The Constitution was made to guard the people against the dangers of good intentions." --American Statesman Daniel Webster (1782-1852)

Tuesday, July 16, 2013

Monday Music "I would do anything for love...but I won't do that..." Meatloaf

I decided to go with a Meatloaf song for my Monday Music( Yeah I know that it is earlyTuesday Morning, I havn't gone to sleep yet...so to me it is still Monday.)     I saw Meatloaf back in 1994, My girlfriend(now my wife) knew that I liked "Meatloaf" and he was coming to Lakewood Amphitheatre.  She gave me a card and when I opened it, 2 tickets fell out.  I was very happy and surprised.  We made jokes now about the "salad days" but they were more like raman noodles days...Salad days would have been an improvement.
     We had the cheapo lawn seats, and they were still good, from the recreational pharmaceuticals that were present to the couple behind us that didn't need a room, it was a very good show.  At the end Meatloaf would say " thank you to his fans for sticking with him from the good times and bad.  he was very sincere about it.  His album Bat out of hell II..Back into Hell was climbing the charts but the critics were still lambasting the album as a joke.   Even now I would play the song and the album if I go on a road trip.

"I'd Do Anything for Love (But I Won't Do That)" is a song composed and written by Jim Steinman, and recorded by Meat Loaf. The song was released in 1993 as the first single from the album Bat Out of Hell II: Back into Hell.
The last six verses feature a female vocalist who was credited only as "Mrs. Loud" in the album notes. She was later identified as Lorraine Crosby, from North East England. She does not, however, appear in the video, in which her vocals are lipsynched by Dana Patrick. Meat Loaf promoted the single with American vocalist Patti Russo performing the live female vocals.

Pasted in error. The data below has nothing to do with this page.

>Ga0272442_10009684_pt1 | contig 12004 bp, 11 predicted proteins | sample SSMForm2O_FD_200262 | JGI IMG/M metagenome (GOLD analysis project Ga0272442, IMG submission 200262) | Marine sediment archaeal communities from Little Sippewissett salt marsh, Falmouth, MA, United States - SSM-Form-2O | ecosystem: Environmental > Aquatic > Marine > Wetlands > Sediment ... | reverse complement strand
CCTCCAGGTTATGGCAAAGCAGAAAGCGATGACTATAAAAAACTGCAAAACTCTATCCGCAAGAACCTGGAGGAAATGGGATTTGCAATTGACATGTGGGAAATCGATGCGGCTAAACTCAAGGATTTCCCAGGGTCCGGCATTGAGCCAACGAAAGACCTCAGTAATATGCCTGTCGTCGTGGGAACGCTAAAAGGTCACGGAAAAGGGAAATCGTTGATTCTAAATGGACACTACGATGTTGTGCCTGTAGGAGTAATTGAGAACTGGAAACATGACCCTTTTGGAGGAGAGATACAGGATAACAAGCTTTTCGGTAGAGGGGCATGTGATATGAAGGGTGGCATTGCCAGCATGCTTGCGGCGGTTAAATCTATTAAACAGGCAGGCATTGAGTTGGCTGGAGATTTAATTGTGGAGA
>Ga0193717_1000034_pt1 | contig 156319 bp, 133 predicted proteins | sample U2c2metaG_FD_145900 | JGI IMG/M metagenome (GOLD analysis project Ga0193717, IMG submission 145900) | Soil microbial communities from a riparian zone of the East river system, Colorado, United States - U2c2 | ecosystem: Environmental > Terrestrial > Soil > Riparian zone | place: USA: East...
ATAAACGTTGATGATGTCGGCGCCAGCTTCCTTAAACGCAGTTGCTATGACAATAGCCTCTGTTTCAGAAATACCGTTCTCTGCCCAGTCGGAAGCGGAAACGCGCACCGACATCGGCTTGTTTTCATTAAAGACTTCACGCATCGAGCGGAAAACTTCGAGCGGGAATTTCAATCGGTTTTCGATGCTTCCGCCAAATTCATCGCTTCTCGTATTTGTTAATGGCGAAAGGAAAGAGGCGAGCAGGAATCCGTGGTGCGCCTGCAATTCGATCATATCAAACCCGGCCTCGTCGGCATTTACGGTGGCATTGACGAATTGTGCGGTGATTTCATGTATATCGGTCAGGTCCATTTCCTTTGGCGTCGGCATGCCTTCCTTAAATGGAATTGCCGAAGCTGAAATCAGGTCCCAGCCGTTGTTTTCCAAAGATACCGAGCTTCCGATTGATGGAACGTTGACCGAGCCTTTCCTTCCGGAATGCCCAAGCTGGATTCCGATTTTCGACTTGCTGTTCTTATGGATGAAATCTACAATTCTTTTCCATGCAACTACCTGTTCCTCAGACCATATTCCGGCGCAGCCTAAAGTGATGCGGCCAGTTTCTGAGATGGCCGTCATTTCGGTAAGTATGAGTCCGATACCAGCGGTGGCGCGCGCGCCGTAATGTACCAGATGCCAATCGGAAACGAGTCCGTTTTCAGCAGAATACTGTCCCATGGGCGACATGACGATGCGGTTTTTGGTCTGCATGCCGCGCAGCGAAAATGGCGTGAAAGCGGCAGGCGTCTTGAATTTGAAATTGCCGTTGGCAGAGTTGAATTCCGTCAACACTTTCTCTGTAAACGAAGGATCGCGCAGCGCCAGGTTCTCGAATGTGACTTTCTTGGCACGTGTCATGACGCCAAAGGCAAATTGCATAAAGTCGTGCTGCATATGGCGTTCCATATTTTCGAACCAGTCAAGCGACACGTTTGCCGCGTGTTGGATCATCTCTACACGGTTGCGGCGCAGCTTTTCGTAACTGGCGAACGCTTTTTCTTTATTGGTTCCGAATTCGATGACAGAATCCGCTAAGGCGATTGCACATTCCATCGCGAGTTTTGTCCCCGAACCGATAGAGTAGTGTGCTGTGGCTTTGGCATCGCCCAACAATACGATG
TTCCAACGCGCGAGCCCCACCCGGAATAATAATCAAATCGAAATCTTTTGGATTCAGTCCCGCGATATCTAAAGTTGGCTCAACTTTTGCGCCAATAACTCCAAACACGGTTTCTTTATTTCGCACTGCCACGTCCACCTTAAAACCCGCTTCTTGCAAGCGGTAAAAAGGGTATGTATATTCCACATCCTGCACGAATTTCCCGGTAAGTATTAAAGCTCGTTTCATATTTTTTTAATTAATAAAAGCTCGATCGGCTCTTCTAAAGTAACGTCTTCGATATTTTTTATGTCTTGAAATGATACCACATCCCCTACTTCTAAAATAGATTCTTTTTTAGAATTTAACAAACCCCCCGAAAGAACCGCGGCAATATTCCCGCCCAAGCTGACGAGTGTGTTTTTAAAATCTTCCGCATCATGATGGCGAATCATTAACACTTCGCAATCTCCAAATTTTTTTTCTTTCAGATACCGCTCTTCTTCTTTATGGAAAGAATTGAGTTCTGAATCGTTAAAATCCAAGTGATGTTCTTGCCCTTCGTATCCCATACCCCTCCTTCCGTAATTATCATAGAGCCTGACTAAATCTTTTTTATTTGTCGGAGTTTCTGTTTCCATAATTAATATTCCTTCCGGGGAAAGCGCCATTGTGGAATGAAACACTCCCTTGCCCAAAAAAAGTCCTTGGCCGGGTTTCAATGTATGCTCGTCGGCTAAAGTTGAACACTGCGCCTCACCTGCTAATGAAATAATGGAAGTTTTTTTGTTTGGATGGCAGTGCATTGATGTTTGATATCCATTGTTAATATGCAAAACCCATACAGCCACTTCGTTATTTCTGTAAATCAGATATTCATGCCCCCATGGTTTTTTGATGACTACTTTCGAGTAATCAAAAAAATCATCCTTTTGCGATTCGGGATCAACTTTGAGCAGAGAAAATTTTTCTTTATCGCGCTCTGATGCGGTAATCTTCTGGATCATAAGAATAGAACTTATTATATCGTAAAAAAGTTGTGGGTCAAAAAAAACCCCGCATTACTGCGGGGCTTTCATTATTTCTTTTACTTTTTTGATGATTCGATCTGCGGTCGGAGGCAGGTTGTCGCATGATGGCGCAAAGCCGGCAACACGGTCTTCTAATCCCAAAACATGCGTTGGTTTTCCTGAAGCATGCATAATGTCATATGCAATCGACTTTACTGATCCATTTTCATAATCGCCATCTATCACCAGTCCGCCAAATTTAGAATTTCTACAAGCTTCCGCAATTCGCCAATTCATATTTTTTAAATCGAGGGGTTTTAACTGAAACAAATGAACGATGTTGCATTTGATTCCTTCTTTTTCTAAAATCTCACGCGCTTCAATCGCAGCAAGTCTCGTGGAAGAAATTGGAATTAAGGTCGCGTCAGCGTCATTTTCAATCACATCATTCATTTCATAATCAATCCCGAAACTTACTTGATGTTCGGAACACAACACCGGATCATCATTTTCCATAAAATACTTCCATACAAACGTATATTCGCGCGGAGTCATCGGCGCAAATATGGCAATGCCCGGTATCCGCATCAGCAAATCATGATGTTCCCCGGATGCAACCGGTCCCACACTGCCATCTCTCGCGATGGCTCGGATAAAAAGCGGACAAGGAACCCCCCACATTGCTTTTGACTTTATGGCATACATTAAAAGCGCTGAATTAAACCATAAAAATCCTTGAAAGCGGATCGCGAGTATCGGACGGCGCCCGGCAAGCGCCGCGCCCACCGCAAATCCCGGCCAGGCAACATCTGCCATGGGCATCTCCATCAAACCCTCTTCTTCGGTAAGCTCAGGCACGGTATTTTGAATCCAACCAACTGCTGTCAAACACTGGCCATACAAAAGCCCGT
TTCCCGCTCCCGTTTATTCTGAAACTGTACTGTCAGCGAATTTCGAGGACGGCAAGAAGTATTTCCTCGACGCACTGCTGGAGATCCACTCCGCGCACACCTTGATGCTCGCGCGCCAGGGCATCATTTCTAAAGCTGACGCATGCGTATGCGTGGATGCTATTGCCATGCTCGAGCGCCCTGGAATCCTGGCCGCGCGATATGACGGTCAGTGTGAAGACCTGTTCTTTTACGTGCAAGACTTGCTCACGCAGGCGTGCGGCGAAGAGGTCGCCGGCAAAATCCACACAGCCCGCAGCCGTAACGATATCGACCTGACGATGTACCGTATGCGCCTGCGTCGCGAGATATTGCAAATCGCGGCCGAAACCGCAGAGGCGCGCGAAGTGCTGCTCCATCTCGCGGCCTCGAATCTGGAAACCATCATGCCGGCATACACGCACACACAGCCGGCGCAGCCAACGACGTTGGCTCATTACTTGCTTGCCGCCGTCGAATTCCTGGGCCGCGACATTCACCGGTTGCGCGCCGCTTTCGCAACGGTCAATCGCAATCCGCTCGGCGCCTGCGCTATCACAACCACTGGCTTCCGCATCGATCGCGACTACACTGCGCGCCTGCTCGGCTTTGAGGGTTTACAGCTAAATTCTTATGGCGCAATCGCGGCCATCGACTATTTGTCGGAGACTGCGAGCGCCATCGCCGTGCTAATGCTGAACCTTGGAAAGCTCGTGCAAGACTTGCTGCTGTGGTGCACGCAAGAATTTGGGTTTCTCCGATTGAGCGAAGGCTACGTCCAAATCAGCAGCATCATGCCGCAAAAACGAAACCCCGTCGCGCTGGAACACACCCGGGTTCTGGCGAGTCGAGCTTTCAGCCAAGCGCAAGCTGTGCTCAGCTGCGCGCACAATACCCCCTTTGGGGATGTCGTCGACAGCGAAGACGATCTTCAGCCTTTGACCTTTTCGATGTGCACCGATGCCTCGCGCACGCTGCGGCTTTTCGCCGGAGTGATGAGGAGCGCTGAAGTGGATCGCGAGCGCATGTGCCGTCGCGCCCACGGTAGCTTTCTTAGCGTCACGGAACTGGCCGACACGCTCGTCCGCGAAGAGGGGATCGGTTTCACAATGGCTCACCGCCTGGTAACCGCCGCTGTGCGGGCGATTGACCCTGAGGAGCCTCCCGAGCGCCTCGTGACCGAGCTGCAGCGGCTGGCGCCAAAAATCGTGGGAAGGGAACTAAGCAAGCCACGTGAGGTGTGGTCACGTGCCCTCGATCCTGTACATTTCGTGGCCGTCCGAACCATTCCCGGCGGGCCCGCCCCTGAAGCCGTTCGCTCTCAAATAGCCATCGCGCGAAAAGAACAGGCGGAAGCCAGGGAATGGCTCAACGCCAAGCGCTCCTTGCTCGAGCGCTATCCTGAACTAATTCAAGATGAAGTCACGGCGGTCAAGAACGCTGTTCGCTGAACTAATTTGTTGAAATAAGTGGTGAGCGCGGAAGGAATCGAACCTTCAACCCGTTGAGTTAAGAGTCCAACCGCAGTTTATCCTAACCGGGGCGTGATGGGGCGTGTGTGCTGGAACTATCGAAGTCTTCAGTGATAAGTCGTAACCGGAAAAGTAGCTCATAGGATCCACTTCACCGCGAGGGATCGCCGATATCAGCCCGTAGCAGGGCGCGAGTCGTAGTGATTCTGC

The title of the song confused some listeners, who were curious to know what "that" is. The song was a commercial success, reaching number one in 28 countries. The single was certified platinum in the United States and became Meat Loaf's first number-one single on the Billboard Hot 100 chart and on the UK singles chart, and was the best-selling single of 1993 in the UK. The song earned Meat Loaf a Grammy Award for Best Rock Vocal Performance, Solo.
The song opens with a guitar played to sound like a revving motorcycle, which scholar Anne Bader interprets as foreshadowing "the male angst to come". This is a reference to Todd Rundgren's contribution in the middle of "Bat Out of Hell". Roy Bittan's piano begins to play, along with the guitars. The vocals begin at the 1:50 point, which is where many pop songs are beginning their second chorus. Steinman "alternates ... [a bombastic] style with mellow moments where the hard-hitting piano licks are fleshed out with ethereal synthesizer and choral-styled backing vocals."
And I would do anything for love
I'd run right into hell and back
These opening vocals are accompanied by piano and backing vocals. The song then becomes much louder as the band, predominantly piano, plays the main melody for twenty seconds. An instrumental section follows the first verse and chorus, lasting over 45 seconds, with piano playing the title melody, accompanied by guitar and wordless background vocals by Todd Rundgren, Rory Dodd and Kasim Sulton. The lead vocals recommence with another verse. The popular phrase "sex, drugs and rock 'n' roll" was edited to become "Some days I just pray to the god of sex and drums and rock and roll" on the recording (though not always in live shows).
Steinman's songs are usually much longer than most other songs, and "I'd Do Anything for Love (But I Won't Do That)" is no exception.The song is a full 12 minutes, and Steinman broke down when executives advised him that he had to cut it down to get radio play. Manager Allen Kovac warned that any song over five minutes would not be played on radio, saying that if Steinman and the group did not make the cuts then the stations would. Even after they made the cuts, Steinman sent his own version to the stations.
The single version was edited down to five minutes and 25 seconds, where the entire motorcycle introduction is omitted. The video version was whittled down to seven minutes and 38 seconds, where the motorcycle intro remains, but not in its entirety. In the video version and single version, the lengthy instrumental break is completely omitted. In the video and single versions, the refrain, which reads "I'd do anything for love, anything you've been dreaming of, but I just won't do that", which is sung before the instrumental bridge, was to be repeated three times, but was whittled down to having the one line repeated twice. Lorraine Crosby sings six verses in the complete song. In the video version, the second and third verses are omitted. In the single version, the second, third, and fifth verses are omitted.